There are 6 ways to organize bookshelves…
It is perhaps the book lover’s most difficult conundrum: how does one organize your bookshelves and all of those wonderful stacks of books that you’ve hoarded over the years?
It isn’t easy: after all, there are a lot of books to keep track of, and you want to be able to find what you’re looking for, but you also want it to look good.
I spent weeks contemplating how to do this for my own bookshelf at home, and surveying family members who threw up their hands and said, “Do whatever you want!” The right system might be a little bit different for everyone, but here are some tried and true methods for keeping your books in order.
Which method(s) do you use? Let us know below!
Alphabetically by author:
This is what I use, and I like it because I always know exactly where all of my books are. When you spend a lot of time in libraries and bookstores, it feels natural to stick to the same system that they use. And when you own multiple books by the same author, it more often than not looks aesthetically pleasing to stack them next to each other.
Organizing by color feels increasingly popular, and I totally get it. Color-coded shelves look so pretty. Odds are good that you know the colors of all of your books (when you’ve held it and photographed it and…oh yeah, read it enough times, you tend to remember these things) so with this system, it’s still relatively easy to find what you’re looking for.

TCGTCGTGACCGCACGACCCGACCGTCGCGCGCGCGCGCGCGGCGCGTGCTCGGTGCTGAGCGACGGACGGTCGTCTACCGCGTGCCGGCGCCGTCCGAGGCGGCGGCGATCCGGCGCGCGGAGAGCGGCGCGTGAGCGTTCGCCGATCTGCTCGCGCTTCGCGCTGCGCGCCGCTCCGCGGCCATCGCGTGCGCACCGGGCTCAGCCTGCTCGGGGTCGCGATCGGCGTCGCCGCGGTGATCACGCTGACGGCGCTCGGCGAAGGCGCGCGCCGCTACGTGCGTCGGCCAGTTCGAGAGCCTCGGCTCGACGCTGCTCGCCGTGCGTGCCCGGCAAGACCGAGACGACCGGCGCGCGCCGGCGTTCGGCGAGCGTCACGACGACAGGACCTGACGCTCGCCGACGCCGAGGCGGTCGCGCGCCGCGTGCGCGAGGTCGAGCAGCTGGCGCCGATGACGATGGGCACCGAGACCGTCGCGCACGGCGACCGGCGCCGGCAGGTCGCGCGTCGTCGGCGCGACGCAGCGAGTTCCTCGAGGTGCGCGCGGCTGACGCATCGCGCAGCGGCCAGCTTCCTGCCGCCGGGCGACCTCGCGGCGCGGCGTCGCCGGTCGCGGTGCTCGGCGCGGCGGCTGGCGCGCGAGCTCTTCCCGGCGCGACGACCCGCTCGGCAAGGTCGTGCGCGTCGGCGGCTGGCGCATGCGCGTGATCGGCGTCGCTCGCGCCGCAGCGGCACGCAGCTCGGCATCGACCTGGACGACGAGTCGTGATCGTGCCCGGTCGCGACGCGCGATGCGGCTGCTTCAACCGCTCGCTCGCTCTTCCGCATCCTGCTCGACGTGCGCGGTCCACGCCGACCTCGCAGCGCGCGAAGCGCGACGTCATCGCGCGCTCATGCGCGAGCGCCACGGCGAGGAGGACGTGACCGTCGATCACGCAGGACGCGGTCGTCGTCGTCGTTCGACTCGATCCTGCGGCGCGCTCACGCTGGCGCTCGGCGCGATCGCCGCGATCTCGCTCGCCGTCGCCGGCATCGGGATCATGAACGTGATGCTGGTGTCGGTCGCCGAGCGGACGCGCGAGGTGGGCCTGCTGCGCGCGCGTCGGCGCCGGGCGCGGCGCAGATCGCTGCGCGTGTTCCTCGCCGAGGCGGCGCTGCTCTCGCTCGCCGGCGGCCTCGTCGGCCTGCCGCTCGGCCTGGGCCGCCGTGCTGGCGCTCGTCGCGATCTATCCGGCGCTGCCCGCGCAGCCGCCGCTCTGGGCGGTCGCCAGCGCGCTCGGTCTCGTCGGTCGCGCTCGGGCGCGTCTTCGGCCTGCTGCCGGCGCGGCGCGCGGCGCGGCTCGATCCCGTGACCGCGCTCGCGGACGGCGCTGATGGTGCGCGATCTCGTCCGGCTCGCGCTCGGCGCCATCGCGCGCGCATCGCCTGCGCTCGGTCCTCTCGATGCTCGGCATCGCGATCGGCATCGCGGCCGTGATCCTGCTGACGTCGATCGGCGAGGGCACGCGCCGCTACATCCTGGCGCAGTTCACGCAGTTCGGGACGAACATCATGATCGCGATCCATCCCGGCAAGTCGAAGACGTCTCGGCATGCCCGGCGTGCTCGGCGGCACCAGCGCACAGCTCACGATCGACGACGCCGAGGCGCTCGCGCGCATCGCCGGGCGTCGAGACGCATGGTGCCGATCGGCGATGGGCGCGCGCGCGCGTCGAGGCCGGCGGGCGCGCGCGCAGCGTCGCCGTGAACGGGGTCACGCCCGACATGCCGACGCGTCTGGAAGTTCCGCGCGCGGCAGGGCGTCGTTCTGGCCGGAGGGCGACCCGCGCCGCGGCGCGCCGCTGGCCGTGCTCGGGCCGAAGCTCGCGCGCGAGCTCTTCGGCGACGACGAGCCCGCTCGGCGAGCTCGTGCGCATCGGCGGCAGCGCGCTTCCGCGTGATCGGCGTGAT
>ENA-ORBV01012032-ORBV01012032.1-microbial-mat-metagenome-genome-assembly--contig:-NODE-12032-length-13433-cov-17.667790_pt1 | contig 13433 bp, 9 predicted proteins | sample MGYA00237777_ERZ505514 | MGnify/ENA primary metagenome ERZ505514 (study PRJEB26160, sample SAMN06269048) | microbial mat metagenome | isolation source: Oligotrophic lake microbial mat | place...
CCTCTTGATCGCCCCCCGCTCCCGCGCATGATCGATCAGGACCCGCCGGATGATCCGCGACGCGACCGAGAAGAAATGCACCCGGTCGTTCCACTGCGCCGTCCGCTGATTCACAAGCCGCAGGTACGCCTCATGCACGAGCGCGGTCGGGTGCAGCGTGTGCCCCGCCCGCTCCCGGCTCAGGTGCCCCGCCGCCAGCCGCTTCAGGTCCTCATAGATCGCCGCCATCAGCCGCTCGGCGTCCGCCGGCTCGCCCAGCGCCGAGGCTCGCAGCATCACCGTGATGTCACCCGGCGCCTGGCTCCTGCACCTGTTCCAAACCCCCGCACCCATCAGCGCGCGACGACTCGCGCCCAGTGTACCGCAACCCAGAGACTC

Sorting your books by genre also makes a lot of sense visually, since sci-fi fantasy books have a tendency to look alike, and contemporary books have a tendency to look alike, and so on. This way, there’s a section of your shelf for whatever you happen to be in the mood for. In addition, if you have a lot of nonfiction, sorting by topic (again, as they do in libraries and bookstores) might just be the most practical choice.
The ultimate aesthetic choice. Revel in the perfect even-ness of your shelf, the way each book lines up comfortably with the books next to it. This method is also combinable with some of the above choices, if only to increase the find-ability of what you’re looking for.
By series and standalone
If you own all or most of the books in a series, you’re going to want to show them off in a way that looks good. In order to avoid the possibility of some books spilling onto separate shelves and ruining everything (I’ll admit, this is a big concern for me) it might be easier to just organize each series first, and organize your standalone books separately.
By read and unread:
For the reader concerned about new purchases getting lost and forgotten when mixed in with other books, it makes sense to have a shelf (or entire bookcase) devoted to unread books, perhaps sorted in order of priority or how long you’ve had them. While this means that your bookshelf is probably in constant movement, it’s also a great visual reminder of what books you want to tackle next.